Hi, short vidéo. I’ve gone through all of your messages at last.
Of course, lots of your messages are about sport, getting back into sport, losing weight, losing fat, eating better, sleeping better, stopping eating meat. First of all, I think the most important, at least the most efficient, is to focus on sport. Sport is one of the challenges that drains many positives with it. If you start being more active, adding more sport into your life, it will have an impact on your nutrition, your sleep and your going out patterns. There are many things.
Goals are good. They give us direction, but…
What I recommend, in all of these challenges, that are linked to each other, such as nutrition, sleep, weight loss, sport, is to focus on getting back into working out gradually. More often than not, we set goals for ourselves. Goals are good. They give us direction. For example, “I’d like to run a 10k in less time, I’d like to do this, I’d like to read this many books in a year”.
So goals are good, they give us direction. On the other hand, they don’t actually have the purpose that was originally intended. To start with, we’re full of motivation. A bit like at the start of the year when we say to ourselves, “OK, it’s the beginning of the year, I want to do all of this in 2020, 2020 will be my year, it will be my decade.” We set goals for ourselves. The problem is that motivation starts to decline extremely quickly. The brain prefers doing easy things rather that going out of it’s confort zone. So what’s important is the system and our habits.
To what point are you going to be able to create a system and change your habits little by little with small progressions that occur daily, weekly and monthly. To be able to counter balance the moments when motivation is low.
Learn how to work on the system and install small habits.
The important thing is to work on the system and install small habits. There is something that works well, which is called the “2-minute rule”. The idea is to take your goals, such as getting back into a physical activity and saying to yourself, “OK, how am I going to start working out again by decomposing sport into small bite size pieces that I will be able to do everyday.”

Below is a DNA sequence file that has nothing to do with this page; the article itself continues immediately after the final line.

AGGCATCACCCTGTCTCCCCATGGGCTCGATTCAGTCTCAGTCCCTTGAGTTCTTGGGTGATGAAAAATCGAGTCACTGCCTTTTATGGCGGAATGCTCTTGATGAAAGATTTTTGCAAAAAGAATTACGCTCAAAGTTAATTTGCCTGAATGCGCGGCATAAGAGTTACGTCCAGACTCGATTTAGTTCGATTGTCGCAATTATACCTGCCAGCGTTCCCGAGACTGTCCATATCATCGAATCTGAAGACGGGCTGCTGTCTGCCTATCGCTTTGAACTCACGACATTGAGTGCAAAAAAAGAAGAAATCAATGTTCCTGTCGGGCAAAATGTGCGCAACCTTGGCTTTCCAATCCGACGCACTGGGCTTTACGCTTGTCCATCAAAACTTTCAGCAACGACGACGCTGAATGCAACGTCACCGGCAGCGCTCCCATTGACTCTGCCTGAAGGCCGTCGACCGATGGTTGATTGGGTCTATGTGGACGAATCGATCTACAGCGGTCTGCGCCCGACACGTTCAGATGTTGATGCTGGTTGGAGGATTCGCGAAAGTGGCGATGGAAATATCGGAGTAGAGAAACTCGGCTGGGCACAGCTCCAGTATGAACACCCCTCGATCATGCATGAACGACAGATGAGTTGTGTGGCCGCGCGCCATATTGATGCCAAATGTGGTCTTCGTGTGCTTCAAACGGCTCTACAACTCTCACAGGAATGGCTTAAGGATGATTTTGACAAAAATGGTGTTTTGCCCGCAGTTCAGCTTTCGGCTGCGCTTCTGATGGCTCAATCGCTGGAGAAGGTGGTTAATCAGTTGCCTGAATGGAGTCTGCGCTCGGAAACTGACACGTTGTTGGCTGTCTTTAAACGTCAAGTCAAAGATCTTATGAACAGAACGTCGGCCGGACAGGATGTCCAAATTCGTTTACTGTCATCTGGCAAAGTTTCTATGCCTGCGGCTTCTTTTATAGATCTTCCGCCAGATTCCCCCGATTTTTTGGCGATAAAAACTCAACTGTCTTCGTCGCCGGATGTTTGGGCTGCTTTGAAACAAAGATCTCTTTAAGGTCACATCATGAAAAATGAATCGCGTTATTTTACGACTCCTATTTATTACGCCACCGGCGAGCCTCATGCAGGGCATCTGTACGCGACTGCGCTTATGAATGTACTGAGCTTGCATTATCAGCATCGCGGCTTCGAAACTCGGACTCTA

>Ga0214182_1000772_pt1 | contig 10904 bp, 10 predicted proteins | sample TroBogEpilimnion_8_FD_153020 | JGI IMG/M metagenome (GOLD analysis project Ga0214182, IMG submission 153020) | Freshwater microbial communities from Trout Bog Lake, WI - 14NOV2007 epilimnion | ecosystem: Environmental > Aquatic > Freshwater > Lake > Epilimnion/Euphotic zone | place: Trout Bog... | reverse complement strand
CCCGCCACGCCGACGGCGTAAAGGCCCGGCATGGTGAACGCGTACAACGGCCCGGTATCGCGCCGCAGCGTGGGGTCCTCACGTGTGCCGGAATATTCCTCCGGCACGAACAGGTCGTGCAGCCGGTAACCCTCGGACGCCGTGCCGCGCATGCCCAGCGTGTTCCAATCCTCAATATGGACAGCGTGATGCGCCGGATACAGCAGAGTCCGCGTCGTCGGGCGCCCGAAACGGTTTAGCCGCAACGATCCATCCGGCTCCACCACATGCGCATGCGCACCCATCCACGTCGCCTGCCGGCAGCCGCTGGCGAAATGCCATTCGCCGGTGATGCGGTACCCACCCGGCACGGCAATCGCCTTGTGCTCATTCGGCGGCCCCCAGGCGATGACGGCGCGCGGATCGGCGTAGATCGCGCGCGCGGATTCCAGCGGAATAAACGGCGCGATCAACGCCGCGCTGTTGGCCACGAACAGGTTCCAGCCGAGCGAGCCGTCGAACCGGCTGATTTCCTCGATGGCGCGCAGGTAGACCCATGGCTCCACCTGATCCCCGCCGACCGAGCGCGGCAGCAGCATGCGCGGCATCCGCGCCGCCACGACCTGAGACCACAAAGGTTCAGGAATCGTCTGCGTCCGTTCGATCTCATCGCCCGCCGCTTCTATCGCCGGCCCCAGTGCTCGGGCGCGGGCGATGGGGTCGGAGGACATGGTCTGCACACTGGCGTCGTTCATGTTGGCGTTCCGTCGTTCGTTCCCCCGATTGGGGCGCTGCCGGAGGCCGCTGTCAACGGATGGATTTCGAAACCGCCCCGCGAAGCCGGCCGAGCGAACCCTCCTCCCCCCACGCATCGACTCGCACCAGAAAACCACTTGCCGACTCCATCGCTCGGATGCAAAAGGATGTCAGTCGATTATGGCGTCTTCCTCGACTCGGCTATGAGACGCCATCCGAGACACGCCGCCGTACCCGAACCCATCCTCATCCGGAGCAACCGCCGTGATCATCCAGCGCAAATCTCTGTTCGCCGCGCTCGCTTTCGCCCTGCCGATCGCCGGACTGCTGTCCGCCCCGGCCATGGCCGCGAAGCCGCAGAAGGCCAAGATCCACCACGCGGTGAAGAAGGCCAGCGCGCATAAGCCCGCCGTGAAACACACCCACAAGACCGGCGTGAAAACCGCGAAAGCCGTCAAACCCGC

For example, if you would like to start running again. Instead of saying to yourself “I’m going to run a 10k tomorrow” and then when it doesn’t work, ending up by saying “well I’m not able to do this, I don’t have the self-discipline”, try to get yourself to put on your running shoes and run around the block, every day, for 30 days. No more, no less, just a run around the block, every day, for 30 days. What’s going to happen in your brain is that you’ll become, little by little, someone who goes running every day, even if it’s not much.
Try the “2-minute rule”
Someone who is regular, and most importantly who is disciplined. Then little by little, we’ll be able to escalate. It’s called the “2-minute rule”” which is rather popular online and has the merit of working really well. The problem with this is that people say to themselves that a run around the block isn’t much and start off by going too quickly by trying to run a 5 or 10k straight off whereas the idea to create habits. It can seem ridiculous, but the idea is to hold out for 30 days. People can be a little rushed and end up abandoning pretty quickly.
So here we are, my short video from all the messages you’ve sent me. It’s great, as I’ve just had six conversations with people to help them fix their personal development issues and to get out of their comfort zone. There are so many various subjects and we end by learning lots of things.